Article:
"You can survive for several weeks
without food, but only a few days without water"!
Water is extremely important for a
healthy life for the following reasons ....
65% of our body is water, its
in every cell and makes up most of the blood.
It is a versatile solvent -
nutrients like glucose, salts, amino acids are all soluble in
blood, carbon dioxide and oxygen are exchanged via blood and
other waste products like urea are dissolved and removed in
It is essential for enzyme
action - water is the medium for their substrates and products.
Water has a specific high
heat capacity, that is important for temperature regulation -
Typical daily human input and
output of volumes of water - which must be constantly kept in balance
Volume taken in cm3:
drink 1050; in food 600; from respiration 250; total 1900
Volume given out cm3:
urine 1000; exhaled air 350; skin 400; faeces 150;
total 1900 cm3
There is considerable
variation in these values from person to person and textbook to
If the water or
ion content of the body is wrong, too much water may move into or out of the
cells and damage them.
If your blood becomes too
concentrated in e.g. ions (salts), water is drawn out of the cells and tissues by osmotic
action and they become dehydrated. Under these circumstances enzymes
cease to work efficiently and so do the cells.
If the concentration of e.g.
sodium ions in the blood increases, the concentration of water
in the blood decreases too. The brain will detect the blood
needs more water and the pituitary gland releases more ADH, so
more water will be reabsorbed. from the collecting ducts in the
kidney, so the water content in the blood will rise.
ADH negative feedback
mechanism for water balance
If the blood becomes too dilute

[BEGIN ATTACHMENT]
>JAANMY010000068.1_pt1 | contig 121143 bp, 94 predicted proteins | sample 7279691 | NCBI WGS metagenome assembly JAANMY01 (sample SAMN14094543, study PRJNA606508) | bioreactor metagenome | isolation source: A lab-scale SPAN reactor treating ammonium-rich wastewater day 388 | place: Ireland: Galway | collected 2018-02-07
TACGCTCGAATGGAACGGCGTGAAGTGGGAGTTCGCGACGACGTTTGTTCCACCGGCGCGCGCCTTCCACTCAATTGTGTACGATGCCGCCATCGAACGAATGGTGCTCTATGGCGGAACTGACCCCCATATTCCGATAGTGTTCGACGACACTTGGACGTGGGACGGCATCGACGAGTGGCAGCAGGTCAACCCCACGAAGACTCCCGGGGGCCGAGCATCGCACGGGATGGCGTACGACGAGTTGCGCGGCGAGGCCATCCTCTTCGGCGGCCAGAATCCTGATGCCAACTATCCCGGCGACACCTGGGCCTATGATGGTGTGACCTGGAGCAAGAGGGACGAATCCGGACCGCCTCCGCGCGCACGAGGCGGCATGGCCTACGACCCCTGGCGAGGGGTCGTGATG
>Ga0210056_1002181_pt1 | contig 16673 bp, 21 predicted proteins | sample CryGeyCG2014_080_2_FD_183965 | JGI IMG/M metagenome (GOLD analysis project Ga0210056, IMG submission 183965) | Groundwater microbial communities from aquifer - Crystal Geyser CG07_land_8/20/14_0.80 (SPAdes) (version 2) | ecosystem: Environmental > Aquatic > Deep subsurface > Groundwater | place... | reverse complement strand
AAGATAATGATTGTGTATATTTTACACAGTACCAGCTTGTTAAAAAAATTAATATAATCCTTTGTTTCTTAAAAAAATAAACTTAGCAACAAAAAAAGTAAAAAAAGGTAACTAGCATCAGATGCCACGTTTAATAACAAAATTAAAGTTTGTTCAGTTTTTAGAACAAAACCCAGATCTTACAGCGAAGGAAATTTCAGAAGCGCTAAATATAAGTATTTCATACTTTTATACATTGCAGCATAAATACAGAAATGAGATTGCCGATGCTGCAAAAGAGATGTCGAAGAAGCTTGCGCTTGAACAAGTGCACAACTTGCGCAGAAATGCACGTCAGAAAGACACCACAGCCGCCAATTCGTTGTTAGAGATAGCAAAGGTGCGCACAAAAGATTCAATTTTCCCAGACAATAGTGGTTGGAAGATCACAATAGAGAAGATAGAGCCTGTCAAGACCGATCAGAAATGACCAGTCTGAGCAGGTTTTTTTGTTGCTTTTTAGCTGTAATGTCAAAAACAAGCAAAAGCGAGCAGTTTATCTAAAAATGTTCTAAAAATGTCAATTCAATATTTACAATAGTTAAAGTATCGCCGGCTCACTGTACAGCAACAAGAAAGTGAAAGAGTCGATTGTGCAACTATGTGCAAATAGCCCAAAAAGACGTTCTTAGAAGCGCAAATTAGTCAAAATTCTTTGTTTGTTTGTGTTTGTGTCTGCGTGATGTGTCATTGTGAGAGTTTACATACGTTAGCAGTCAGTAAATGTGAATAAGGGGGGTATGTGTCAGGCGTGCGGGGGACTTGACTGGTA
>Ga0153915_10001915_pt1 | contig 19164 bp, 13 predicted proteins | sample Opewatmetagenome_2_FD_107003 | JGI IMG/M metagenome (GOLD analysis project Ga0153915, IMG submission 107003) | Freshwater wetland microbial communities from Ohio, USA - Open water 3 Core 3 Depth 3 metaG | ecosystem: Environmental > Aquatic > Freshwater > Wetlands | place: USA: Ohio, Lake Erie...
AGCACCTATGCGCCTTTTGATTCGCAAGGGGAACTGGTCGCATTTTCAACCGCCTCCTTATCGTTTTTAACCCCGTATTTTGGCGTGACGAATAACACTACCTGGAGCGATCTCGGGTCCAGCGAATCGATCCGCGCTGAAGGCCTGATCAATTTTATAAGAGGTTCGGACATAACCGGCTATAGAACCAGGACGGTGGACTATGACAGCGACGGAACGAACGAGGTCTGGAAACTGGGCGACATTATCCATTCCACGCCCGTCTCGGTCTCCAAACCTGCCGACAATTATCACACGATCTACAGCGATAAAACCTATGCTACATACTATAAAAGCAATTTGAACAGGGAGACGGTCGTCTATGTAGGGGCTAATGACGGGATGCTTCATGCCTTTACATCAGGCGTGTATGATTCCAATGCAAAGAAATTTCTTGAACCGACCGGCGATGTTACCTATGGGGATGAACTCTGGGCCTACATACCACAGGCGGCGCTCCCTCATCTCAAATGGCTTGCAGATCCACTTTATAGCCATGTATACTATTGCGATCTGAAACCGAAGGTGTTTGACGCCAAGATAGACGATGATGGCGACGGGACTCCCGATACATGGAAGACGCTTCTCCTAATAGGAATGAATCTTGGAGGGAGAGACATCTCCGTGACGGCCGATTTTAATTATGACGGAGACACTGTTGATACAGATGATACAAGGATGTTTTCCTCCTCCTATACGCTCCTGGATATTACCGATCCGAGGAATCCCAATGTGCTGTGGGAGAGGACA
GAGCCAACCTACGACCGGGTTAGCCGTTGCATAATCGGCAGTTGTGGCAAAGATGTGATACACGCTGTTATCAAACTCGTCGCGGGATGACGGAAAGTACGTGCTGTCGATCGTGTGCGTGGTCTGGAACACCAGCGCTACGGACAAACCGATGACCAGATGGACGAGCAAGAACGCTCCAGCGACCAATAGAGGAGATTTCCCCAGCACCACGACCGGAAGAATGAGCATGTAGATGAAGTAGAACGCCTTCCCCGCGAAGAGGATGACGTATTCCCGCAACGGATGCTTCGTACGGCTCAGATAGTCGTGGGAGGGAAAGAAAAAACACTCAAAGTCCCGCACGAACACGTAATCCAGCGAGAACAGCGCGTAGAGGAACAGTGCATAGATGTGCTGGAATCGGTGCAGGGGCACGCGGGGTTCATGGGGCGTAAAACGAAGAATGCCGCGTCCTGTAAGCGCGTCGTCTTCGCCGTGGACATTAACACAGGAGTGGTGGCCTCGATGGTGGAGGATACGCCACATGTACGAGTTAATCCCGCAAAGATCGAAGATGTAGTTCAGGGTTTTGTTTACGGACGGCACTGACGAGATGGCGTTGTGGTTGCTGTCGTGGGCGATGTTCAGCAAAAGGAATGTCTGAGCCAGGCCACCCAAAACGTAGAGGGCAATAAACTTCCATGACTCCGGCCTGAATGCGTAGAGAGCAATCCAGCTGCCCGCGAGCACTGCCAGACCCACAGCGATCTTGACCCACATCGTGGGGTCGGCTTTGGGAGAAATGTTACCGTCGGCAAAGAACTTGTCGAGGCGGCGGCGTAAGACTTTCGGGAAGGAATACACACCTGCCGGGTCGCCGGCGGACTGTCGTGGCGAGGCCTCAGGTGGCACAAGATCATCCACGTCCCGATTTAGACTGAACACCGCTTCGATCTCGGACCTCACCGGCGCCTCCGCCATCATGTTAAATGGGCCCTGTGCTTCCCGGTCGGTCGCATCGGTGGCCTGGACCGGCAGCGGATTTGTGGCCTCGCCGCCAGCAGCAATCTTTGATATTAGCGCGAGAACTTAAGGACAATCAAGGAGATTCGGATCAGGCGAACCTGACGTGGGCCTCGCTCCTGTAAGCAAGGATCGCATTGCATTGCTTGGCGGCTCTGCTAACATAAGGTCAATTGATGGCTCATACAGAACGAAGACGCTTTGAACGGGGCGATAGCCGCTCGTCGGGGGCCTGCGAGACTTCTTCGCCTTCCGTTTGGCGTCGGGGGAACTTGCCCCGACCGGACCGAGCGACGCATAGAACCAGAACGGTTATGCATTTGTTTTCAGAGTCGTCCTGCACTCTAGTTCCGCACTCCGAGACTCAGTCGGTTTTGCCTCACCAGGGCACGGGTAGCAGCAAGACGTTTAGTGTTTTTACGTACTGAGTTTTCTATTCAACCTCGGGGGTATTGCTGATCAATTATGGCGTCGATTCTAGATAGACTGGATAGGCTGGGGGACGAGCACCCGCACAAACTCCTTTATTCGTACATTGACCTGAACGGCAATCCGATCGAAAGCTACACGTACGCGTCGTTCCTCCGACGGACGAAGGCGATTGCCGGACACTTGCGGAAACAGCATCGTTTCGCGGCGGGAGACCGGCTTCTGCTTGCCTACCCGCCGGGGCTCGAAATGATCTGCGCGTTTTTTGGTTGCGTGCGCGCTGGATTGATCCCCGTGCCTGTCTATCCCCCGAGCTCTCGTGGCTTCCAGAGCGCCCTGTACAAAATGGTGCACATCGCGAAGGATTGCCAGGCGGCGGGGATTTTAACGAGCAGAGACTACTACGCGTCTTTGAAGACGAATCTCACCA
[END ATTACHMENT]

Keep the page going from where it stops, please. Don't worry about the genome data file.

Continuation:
the reverse osmotic action happens. Water will collect in the
tissues and the cells swell up - again a situation of imbalance.
The water content of the blood is
continually influenced by the temperature around us (how much we
sweat), our diet and the amount of water we lose (see below).
The water content of the body –
our skin keeps us waterproof but water leaves the body
(i) the lungs when we breathe out
(you see the condensed water from our breath in the winter),
(ii) the skin when we sweat to cool us
(iii) excess water is lost via the kidneys in the urine,
(iv) and in our faeces.
and this 'output' is balanced by
the 'input' of water we take in from food and drinks,
BUT, we can't control how much we
lose in the ways described above, so we need a balancing system
between the amount of water we consume and the amount of water
removed by the kidneys in urine.
We need to, and are continually
taking in water via drinks and food.
Any loss needs to be replaced,
more so in the summer when we sweat more than in the winter.
On cold days you sweat less and
pass more pale dilute urine, and on warm days you sweat more and pass more
darker coloured more concentrated urine (assuming a similar fluid intake
each day), either way the water balance is maintained.
After vigorous exercise (keeping
fit or sport) you will have lost water and ions through sweat as well as
burning up more glucose than usual.
Sports drinks contain water, ions and
sugar to replace those lost but there are many products on the market
competing for this lucrative revenue stream and each claiming to be just the
right drink to take!
I gather from a TV program using
a cheap, 'to dilute' fruit juice drink with a spoonful of sugar
dissolved in it,
is just as effective - but my doctorate is in chemistry!
The control of the body's water
balance via the ADH hormone negative feedback mechanism is described in the